Tuesday, 30 November 2010
This was the book that inspired another editer to publish 'Bulimics on Bulimia'. I am glad that someone adressed bulimia in the same way; a collection of first hand stories of what it is like to suffer. However, to me, I gained more inspiration from the original 'Anorexia' stories. Somehow the endings in this book seemed on the whole, more sucessful.
‘I believe now that sufferers need to live out their Anorexia until they reach the point where they no longer want to have it.’
‘The main thing this time was that I wanted to get better for me, not to get out of hospital or to prove a point, but so I could start living again.’
‘Control that is so controlled it is out of control.’
‘By dying, no one would ever be able to take that achievement away from me.’
I think I am sick of the word 'quote'. It simply means very few of these words are actually my own. And yet I feel like a collection of many small meangingful things that people say are worth more than any individual voice. And besides, you will find me quoting myself sometimes ;) Rarely, but sometimes, yes, I do think what I have to say matters. From now on though, if it's in italics and between apostrophes, it is a quote (" is too confusing to me, unless I copy and paste). I know this is probably obvious, but I am so paranoid about 'stealing' other people's words that I have to be sure. So...
One on anger
"Holding on to anger is like grasping a hot coal with the intent of throwing it at someone else; you are the one who gets burned." - Buddha
One on hope
'Don't cry when the sun is gone, because the tears won't let you see the stars.' ~Violeta Parra
One on strength
'You can never cross the ocean unless you have the courage to lose sight of the shore.' - Christopher Columbus
And one on perseverance
'If you are going through hell, keep going.' -Winston Churchill
Monday, 29 November 2010
Saturday, 27 November 2010
The best literature I have read on the subject. Most of the book is worth quoting, and has very little waffle. I read it a while ago but one thing I remember it covering is the theory of Anorexia and Bulimia being 'two sides of the same coin.' I will have to re-read it sometime...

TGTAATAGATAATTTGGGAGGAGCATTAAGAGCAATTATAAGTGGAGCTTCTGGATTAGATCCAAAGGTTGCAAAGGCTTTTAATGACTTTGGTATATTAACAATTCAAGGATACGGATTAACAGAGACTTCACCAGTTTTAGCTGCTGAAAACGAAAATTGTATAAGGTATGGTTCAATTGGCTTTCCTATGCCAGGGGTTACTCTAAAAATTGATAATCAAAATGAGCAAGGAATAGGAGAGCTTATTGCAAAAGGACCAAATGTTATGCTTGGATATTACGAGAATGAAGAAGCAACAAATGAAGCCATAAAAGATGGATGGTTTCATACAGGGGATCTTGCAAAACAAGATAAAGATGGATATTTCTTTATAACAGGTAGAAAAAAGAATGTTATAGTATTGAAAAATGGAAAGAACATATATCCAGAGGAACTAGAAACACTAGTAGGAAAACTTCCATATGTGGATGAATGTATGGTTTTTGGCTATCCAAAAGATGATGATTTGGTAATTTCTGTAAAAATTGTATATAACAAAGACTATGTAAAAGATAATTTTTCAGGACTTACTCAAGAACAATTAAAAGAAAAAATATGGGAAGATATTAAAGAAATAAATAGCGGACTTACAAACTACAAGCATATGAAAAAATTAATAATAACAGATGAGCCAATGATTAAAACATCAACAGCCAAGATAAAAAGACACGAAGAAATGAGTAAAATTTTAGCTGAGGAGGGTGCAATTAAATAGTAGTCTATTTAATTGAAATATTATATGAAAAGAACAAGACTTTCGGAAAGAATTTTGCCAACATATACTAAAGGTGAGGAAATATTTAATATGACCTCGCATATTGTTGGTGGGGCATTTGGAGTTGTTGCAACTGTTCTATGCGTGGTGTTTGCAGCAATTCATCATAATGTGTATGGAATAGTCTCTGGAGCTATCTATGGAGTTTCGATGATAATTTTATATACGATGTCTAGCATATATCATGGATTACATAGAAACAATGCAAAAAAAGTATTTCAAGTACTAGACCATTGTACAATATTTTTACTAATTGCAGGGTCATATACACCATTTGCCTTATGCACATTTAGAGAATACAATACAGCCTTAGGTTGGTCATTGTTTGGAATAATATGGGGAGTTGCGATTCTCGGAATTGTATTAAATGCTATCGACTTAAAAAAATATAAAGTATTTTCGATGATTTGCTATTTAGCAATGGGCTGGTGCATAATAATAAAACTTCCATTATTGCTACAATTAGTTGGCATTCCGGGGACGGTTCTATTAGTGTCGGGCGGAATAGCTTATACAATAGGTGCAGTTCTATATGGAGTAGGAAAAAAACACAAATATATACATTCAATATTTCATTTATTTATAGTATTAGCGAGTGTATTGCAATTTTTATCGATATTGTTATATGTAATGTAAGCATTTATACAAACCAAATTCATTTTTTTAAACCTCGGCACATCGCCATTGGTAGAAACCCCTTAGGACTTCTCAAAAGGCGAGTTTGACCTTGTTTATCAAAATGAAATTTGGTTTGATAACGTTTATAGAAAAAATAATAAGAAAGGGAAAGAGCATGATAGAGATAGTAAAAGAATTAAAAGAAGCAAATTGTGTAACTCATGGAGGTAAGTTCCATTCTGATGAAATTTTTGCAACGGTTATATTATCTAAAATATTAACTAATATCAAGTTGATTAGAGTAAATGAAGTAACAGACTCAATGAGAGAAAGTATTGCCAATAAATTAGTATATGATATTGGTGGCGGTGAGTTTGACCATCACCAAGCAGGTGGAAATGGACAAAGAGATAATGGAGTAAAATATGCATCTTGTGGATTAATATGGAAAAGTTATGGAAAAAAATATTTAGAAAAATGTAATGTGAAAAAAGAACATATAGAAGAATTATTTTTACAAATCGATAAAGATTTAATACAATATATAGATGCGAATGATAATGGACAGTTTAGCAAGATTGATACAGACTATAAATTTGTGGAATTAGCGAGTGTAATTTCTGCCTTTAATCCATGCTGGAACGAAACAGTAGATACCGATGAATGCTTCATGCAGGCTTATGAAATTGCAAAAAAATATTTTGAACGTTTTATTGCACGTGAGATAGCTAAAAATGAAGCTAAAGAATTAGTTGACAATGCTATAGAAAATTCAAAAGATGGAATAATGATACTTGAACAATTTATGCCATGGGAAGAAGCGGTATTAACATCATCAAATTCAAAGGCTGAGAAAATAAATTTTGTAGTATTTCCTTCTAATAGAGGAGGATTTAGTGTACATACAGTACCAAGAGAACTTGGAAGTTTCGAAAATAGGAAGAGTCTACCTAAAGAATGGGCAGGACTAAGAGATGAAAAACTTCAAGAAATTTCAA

‘Few people appreciate the extent to which anorexia nervosa and bulimia can wreck family life, either by the way it erupts into physical violence to people or property, or by the suffocating tension it creates.’
‘So well in fact does she hide her feelings that the way her later bulimia or compulsive eating is related to her former anorexia nervosa is also hidden. Because the episodes appear to be discontinuous, few theoreticians perceive that there is a clear relationship between the two problems...’
‘...Moral rules... it is starvation that pushes these familiar values to almost unrecognizable extremes...’
‘There is a cruel irony in the frequent assertion that anorexia nervosa is a mysterious illness...’
By Laura Collins
First off; I hate the name of this book, although admittedly I have had a few funny conversations about it. I am not sure why it sounds so ridiculous, but all I can think of is having a Pet Anorexic. Somehow the title gives inhumane connotations.
Next up in the series...
Eating with your Dog
On a serious note, I guess the book could be useful to those who believe in family-based treatment. I don't, unless the patient is really young. I believe that the interactions within the family should be looked at, but I do not think that this should be the basis of the therapy for fear over over-dependance or a feeling of being trapped by the family. I could be wrong though.
A good point that Collins made was:
‘Anorexics do not lack appetite, they are afraid of it.’
Note: The picture isn't really revelevant, but I couldn't find a good picture to represent girls having to have more body fat than boys. So instead... we will throw rocks in our anger that nature isn't fair! Also - I have no idea why I can't change the Authors names so that they are not vertical.
This was similar to 'Biting Anorexia' in the style, but even more dragged out, made up of diary entries which where pulled straight from er, their diaries. Some people's diaries are well written in the first place, and very to the point and artistically descriptive, such as Emma's in 'To Die For.' These, however, were not. The only bit possibly worth reading was the commentary, from which I dug out the following information:
‘...The average girl is expected to gain 40 pounds in the 4 years between the ages of 11 and 14. Normally, girls will again about one-third of their adult body weight during these 4 years...’
‘...Most women have to maintain 17 per cent body fat to menstruate and 22 per cent to be fertile. Essentially, body fat in women is out species’ way to control the population. If there is a famine, women’s body fat drops and they become infertile...'
‘...Boys cannot reverse puberty by reducing body fat in the same manner as girls. This is one of the reasons the disease primarily affects girls...’
Finally! A book dedicated to Bulimia. I didn't find this as interesting as 'Anorexics on Anorexia', but it did give me some comfort that I wasn't the only person in the world who knew how debilitating, sickiningly time-consuming and humiliating Bulimia can be.
‘Despite all of this, I still found bulimia more debilitating. Anorexia was clean, quiet and simple. Bulimia was messy, loud and complicated.’